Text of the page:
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6 Grammar Rules You Can Break

6 Grammar rules you can break

But first, know how and why you’re breaking them

 

Rules are made to be broken.

Sure, that’s one way to look at things. But when it comes to grammar rules, they exist for a reason – usually to clarify meaning and avoid confusion. That being said, some rules are just old and outdated.

Language is always evolving, so it’s okay to be flexible. The key to breaking rules in grammar is knowing what the actual rule is and understanding how and why to break it.

And before you go crazy starting sentences with “and” or ending sentences with prepositions, consider your audience. Writing a blog about the latest trends in nail art on Pinterest is a little different than preparing a year-end report for your corporate partners.

However, if you want to loosen things up a little and start feeling the flow, following are a few grammar rules that can be broken.

 

6 Grammar rules it’s okay to ignore (usually)

 

Rule # 1 – Don’t split infinitives

First off, do you even know what an infinitive is? An infinitive is the basic form of a verb preceded by the particle “to,” e.g., to think, to dance, to go. Splitting it means putting something between the to and the verb, such as, to wildly dance, to personally guarantee.

Yes, Mr. Spock probably knew that Capt. Kirk was splitting his infinitive when he said, “to boldly go where no man has gone,” but he also knew that it had good flow, so he held his Vulcan tongue those many years. If it’s okay with Spock, chances are it’ll be okay with most everyone else. Go ahead and split that infinitive when it feels right.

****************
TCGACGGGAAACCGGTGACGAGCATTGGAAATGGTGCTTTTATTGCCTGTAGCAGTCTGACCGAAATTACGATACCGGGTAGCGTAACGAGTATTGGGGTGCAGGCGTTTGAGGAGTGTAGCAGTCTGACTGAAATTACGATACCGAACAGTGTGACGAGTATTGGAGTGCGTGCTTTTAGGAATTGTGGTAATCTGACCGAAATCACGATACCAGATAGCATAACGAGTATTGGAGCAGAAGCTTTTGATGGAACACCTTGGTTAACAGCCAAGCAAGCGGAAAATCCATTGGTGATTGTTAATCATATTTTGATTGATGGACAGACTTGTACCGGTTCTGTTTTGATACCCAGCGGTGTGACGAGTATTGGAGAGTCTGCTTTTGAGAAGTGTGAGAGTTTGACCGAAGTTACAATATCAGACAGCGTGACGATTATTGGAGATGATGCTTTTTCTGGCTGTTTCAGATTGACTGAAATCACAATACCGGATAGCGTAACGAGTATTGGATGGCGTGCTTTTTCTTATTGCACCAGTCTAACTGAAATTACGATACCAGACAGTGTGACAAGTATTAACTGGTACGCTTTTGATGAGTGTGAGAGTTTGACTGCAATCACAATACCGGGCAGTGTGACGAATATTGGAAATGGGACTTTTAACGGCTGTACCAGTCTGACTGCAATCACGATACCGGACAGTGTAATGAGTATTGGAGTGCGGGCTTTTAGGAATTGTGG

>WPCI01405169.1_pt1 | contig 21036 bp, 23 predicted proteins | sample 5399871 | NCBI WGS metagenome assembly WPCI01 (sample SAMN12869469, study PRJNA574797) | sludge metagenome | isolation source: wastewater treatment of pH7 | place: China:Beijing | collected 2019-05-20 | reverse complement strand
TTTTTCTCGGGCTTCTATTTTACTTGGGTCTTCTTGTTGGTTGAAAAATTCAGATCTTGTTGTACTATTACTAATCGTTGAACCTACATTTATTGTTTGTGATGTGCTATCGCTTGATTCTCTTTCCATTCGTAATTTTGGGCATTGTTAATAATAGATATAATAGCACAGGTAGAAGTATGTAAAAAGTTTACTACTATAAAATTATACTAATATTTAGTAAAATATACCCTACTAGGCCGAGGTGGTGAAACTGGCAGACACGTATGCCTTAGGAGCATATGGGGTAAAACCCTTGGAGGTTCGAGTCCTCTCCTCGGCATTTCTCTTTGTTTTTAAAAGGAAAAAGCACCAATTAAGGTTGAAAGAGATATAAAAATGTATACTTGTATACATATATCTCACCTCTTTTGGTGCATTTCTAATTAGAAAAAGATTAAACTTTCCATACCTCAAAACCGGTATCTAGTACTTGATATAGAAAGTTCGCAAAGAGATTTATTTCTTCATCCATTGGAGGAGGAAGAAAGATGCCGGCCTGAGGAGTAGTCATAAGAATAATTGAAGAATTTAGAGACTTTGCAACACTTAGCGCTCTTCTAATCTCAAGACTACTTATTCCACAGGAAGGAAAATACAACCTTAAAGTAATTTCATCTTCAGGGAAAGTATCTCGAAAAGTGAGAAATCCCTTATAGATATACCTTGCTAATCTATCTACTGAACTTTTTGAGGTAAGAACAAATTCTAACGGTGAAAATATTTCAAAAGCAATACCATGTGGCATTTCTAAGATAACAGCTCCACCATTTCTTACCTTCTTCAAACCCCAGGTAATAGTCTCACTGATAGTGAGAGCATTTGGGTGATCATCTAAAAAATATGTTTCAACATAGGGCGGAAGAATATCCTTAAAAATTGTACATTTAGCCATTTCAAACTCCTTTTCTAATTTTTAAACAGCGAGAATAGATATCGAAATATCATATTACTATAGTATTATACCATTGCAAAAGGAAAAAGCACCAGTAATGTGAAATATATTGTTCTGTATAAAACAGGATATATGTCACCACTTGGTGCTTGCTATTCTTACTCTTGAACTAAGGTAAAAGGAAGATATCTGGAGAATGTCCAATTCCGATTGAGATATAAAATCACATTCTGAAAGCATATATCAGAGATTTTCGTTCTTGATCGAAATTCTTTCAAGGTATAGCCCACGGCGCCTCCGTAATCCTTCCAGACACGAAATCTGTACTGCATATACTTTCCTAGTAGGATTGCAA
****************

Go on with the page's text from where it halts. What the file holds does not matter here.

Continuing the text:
Rule #2 – Do not use contractions

A contraction is when you join two words with an apostrophe and lose a letter or two in the process, e.g., can’t, won’t, don’t. Again, know your audience. If writing a formal paper, this rule still stands, but for most casual forms, contractions are fine (and almost necessary with things like Twitter). If you want to convey a conversational style, use contractions. If you want to sound like C3PO, avoid them.

 

Rule #3 – Don’t end a sentence with a preposition

A preposition is a word that relates one word (usually a noun or pronoun) to another and often expresses place or time, e.g., above, on, from, after. This rule came about because some old, dead poet felt it was not elegant to end sentences in prepositions, chiefly because it couldn’t be done in Latin. So, instead of saying “Where do you come from?” we are to say, “From where do you come?” I know, it’s weird, but it’s a rule. However, that is a rule up with which I will not put. Feel free to break it.

 

Rule #4 – Never begin a sentence with a conjunction

And so it begins.

See what I did there? I started that first sentence with “and.” Yes, I do that. And I’m okay with it.

Conjunctions are words that link other words, phrases and clauses together, e.g., and, if, or, but. And using them to start a sentence can grab attention and emphasize a point. But don’t overdo it.

 

Rule # 5 – Don’t use one-sentence paragraphs

Says who?

 

Rule #6 – Never use slang

Once again, consider your audience. Next, think of the word you want to use. Is it trendy? Will it sound ridiculous in 10 years’ time? Finally, does it add to the writing? If you’ve considered all that and are still convinced that it makes sense to use some slang, then have at ’er, Dude carry on.

 

Rules are rules. But sometimes some rules are outdated or just plain wrong. Maybe questioning grammar rules is just the beginning.

Now, I’m not saying you shouldn’t wait an hour after eating before going for a swim, but it’s okay to dip your toes in and challenge a rule or two every now and then. In fact, at times, it’s more than okay – it’s necessary. Just ask Rosa Parks.

 

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